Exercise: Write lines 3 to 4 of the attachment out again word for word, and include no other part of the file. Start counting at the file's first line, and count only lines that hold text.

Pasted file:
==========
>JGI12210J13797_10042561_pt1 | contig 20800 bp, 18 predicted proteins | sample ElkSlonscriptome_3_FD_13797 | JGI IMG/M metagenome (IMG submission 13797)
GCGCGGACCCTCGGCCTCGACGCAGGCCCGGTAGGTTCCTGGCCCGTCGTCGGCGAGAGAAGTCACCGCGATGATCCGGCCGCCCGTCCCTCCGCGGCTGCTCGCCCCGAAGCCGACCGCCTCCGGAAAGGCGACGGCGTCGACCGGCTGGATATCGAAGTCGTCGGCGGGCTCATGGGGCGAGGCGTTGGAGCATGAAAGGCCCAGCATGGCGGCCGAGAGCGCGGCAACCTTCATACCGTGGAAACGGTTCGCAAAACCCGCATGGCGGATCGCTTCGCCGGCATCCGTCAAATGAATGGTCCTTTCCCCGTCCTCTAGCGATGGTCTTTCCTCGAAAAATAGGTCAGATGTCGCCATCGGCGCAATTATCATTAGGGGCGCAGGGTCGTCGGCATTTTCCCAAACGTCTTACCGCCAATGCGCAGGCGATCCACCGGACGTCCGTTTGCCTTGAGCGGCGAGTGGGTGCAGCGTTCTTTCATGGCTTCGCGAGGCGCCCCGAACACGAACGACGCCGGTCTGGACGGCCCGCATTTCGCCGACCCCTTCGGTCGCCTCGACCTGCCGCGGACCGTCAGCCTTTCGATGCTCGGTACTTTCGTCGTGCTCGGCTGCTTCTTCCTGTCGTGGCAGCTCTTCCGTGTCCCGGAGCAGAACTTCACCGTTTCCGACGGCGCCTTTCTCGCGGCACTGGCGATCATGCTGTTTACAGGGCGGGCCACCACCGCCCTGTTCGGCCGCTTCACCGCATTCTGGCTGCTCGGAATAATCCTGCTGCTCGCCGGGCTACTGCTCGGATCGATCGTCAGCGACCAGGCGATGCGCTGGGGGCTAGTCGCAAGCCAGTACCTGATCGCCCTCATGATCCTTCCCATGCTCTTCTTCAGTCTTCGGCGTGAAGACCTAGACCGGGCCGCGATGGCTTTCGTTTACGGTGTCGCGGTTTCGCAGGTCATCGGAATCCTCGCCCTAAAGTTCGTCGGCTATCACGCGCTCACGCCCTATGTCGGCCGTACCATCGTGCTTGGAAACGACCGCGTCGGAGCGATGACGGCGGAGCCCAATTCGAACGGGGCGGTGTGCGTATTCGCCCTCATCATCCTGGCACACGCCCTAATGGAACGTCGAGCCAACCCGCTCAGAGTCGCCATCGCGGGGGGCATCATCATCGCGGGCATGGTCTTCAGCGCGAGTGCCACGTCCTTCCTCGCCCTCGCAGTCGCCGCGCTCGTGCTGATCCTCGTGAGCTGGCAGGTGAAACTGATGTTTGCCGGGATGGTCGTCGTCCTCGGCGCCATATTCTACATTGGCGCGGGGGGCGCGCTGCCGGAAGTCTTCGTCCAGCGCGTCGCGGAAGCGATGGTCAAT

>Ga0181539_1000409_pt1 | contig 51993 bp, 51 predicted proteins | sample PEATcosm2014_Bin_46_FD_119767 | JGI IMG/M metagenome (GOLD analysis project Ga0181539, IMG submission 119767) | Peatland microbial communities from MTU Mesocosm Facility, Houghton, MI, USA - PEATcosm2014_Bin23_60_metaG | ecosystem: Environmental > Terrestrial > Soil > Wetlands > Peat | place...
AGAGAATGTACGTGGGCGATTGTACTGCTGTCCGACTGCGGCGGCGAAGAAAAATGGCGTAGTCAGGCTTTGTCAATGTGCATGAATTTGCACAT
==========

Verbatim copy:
>Ga0181539_1000409_pt1 | contig 51993 bp, 51 predicted proteins | sample PEATcosm2014_Bin_46_FD_119767 | JGI IMG/M metagenome (GOLD analysis project Ga0181539, IMG submission 119767) | Peatland microbial communities from MTU Mesocosm Facility, Houghton, MI, USA - PEATcosm2014_Bin23_60_metaG | ecosystem: Environmental > Terrestrial > Soil > Wetlands > Peat | place...
AGAGAATGTACGTGGGCGATTGTACTGCTGTCCGACTGCGGCGGCGAAGAAAAATGGCGTAGTCAGGCTTTGTCAATGTGCATGAATTTGCACAT